Dido’s Lament: A Study of Dido’s Final Words

Since her first known appearance in Virgil’s Aeneid in the first century BCE, Dido has captured the imaginations of those who encounter her. Her ill-fated love story with Aeneas and subsequent death inspired not only Virgil’s contemporary, Ovid, but many later poets, playwrights, and musicians. Purcell’s opera, Dido and Aeneas, first performed in 1869, draws inspiration from both poets for his work, but which poet his Dido takes after more is up for debate.

The opening of Dido’s final aria in Dido and Aeneas is an appeal to her handmaid Belinda, equivalent to her sister Anna in Virgil and Ovid’s poems. She says, ‘thy hand, Belinda’, asking for stability and comfort from her companion. This tender request draws the audience into a very intimate moment between Dido and Belinda, where Dido relies heavily on Belinda for emotional support. This intimacy seems to take its influence from Ovid’s Heroides 7, where at the very end Dido turns her addresses from Aeneas to Anna, ‘Anna soror, soror Anna’ ‘Anna my sister, my sister Anna’ (Her. 7.191). Here, Anna is given instructions for what to put on her epitaph when she dies, explicitly:

praebuit Aeneas et causam mortis et ensem;

ipsa sua Dido concidit usa manu.

From Aeneas came the cause of her death, and from him the blade;

From the hand of Dido herself came the stroke by which she fell.

Her. 7.195-6

Virgil’s Dido, on the other hand, does not wish to tell her sister that she wants to die, and instead blames her for her present situation: ‘tu prima furentem his, germana, malis oneras atque obicis hosti’ ‘Won over by my tears, you, my sister, you were the first to load my frenzied soul with these ills, and drive me on the foe.’ (Aen. 4.548-9). Because of this, she tricks her sister into unknowingly building her funeral pyre out of Aeneas’ belongings, uttering her last words without her sister present.

Illustration by Emily Geeson.

Purcell’s Dido, in contrast to Virgil’s, does not wish any pain for her maid, and tells her ‘may my wrongs create no trouble in thy breast’, which could not be further from the scene in the Aeneid. As previously mentioned, Anna has been purposefully excluded from Dido’s death in the Aeneid, and so she is shocked and angry when she returns to discover it. Far from creating ‘no trouble’, Virgil’s Dido causes her sister to rebuke her, calling her ‘crudelis’ ‘cruel’ (Aen. 4.681), and accusing her of destroying not only herself, but ‘meque, soror, populumque patresque Sidonios urbemque tuam’ ‘You have destroyed yourself and me together, sister, the Sidonian senate and people, and your city’ (Aen. 4.682-3), and indeed she has. The lines following Dido’s death are filled with words of lamentation and grief: first ‘concussam bacchatur Fama per urbem’ ‘Rumour riots through the stricken city’ (Aen. 4.666), then ‘lamentis’ ‘lamentations’ (Aen. 4.667) and ‘ululatu’ ‘shrieks’ (Aen. 4.667), and even the gods seem to be mourning her death ‘resonat magnis plangoribus aether’ ‘heaven echoes with loud wails’ (Aen. 4.668). Anna’s statement rings even truer in the political context of the Aeneid, which was written more than a century after Rome’s great victory of the Carthaginians. It is frequently argued that Virgil was drawing a conscious parallel between Dido’s death at Aeneas’ departure and the victory of Rome over Carthage in the Carthaginian wars. Thus, Dido is portrayed as being responsible for the fall of her city hundreds of years after her death. This is further supported by Virgil comparing the city’s reaction to her death to a reaction to war:

quam si immissis ruat hostibus omnis

Karthago aut antiqua Tyros, flammaeque furentes

culmina perque hominum volvantur perque deorum.

As though all Carthage or ancient Tyre were falling before the inrushing foe, and fierce flames were rolling on over the roofs of men, over the roofs of gods.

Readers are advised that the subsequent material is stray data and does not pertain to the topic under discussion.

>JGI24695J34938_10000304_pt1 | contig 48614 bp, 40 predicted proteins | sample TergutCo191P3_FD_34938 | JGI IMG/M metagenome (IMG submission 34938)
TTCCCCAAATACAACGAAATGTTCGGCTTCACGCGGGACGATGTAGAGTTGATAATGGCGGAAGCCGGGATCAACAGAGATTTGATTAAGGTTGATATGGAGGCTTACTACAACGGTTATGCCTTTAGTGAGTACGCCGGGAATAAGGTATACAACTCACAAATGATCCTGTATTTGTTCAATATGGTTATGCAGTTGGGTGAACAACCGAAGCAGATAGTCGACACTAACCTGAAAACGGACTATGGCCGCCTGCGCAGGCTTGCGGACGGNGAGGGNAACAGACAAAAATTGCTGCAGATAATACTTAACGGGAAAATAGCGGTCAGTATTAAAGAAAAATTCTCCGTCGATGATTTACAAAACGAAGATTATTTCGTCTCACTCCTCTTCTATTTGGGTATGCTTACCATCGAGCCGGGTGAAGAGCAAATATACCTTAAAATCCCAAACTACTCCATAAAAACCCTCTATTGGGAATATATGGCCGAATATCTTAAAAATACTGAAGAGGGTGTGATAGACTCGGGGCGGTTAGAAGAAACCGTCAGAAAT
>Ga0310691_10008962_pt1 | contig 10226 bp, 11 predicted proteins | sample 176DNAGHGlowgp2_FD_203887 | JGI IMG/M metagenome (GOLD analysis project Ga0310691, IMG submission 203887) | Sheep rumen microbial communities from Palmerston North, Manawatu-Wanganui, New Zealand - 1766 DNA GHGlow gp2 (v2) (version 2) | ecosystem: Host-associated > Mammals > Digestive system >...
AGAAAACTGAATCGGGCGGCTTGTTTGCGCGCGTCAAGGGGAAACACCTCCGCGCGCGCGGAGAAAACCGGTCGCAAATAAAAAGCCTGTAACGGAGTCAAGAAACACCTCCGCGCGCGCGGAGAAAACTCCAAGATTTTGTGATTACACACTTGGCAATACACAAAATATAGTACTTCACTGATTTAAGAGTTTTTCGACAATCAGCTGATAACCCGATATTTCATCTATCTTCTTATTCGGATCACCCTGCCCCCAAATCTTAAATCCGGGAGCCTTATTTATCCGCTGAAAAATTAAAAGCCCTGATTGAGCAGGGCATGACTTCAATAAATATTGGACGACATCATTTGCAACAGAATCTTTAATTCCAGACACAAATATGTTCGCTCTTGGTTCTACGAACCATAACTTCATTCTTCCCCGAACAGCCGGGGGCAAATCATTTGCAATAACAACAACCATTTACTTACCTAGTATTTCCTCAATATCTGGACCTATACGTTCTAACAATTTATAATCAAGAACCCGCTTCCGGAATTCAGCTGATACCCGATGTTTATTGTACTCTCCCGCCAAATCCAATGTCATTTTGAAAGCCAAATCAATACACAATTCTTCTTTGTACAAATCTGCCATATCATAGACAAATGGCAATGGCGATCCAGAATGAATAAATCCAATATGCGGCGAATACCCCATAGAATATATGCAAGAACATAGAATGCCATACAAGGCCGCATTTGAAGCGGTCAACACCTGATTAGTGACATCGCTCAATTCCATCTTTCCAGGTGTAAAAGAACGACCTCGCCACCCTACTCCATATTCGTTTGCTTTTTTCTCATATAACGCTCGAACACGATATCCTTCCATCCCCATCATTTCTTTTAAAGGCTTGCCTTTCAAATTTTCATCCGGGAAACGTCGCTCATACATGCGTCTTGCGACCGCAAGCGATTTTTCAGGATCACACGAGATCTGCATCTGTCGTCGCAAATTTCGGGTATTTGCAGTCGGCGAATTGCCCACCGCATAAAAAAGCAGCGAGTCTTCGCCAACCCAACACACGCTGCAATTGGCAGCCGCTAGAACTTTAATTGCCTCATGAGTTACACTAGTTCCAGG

Aen. 4.669-71

While she may not intentionally wish trouble on her sister and city, across Virgil, Ovid, and arguably Purcell, all interpretations of Dido wish at least some ill on Aeneas. In the Aeneid Dido asks the gods to make Aeneas suffer once he has achieved his destiny of founding Rome:

at bello audacis populi vexatus et armis,

finibus extorris, complexu avulsus Iuli,

auxilium imploret videatque indigna suorum

funera; nec, cum se sub leges pacis iniquae

tradiderit, regno aut optata luce fruatur,

sed cadat ante diem mediaque inhumatus harena.

Yet even so, harassed in war by the arms of a fearless nation, expelled from his territory and torn from Iulus’ embrace, let him plead for aid and see his friends cruelly slaughtered! Nor yet, when he has submitted to the terms of an unjust peace, may he enjoy his kingship or the life he longs for, but perish before his time and lie unburied on a lonely strand!

Aen. 4.615-20

Rather than wishing an early death on Aeneas, Ovid’s Dido only wishes him to suffer for a short period of time. She says ‘hiemis mihi gratia prosit!’ ‘Let the tempest be my grace!’ (Her. 7.41), but does not wish him to die, exclaiming ‘vive, precor!’ ‘O live; I pray it!’ (Her. 7.63). In fact, she believes he should suffer more if he lives through the storm, reliving the wrongs he did her and begging for forgiveness, she imagines him cry ‘merui! concedite!’ ‘Tis my desert; forgive me, ye gods!’ (Her. 7.71).

The theme of the storm appears also in Purcell’s opera, but not at the hand of Dido. The Sorceress, having successfully torn the pair apart, announces to her coven ‘Our next motion shall be to storm her lover on the ocean’. Some productions, such as Mark Morris in 1993, choose to use the same performer for the parts of Dido and the Sorceress. This directive choice makes the Sorceress a dark part of Dido that conspires against herself to create her ultimate downfall and emphasises her unwillingness to put any blame on herself for the circumstances of her death. In this way, if Dido and the Sorceress are one and the same, it is in fact Dido who conjures a storm to endanger Aeneas’ fleet, just as Ovid’s Dido wishes.

The wrath on Aeneas does not end there. The famous line ‘remember me, but ah, forget my fate!’ sung by Purcell’s Dido is a sentiment opposite to the vengeful Dido of Roman minds. In her last speech, Virgil’s Dido lists her achievements as a leader:

urbem praeclaram statui, mea moenia vidi,

ulta virum poenas inimico a fratre recepi

A noble city I have built; my own walls I have seen; avenging my husband, I have exacted punishment from my brother and foe.

Aen. 4.655-6

But far from wanting anybody to forget her fate, she says ‘nostae secum ferat omina mortis’ ‘carry with him the omen of my death’ (Aen. 4.662), a restating of a threat she previously made directly to Aeneas: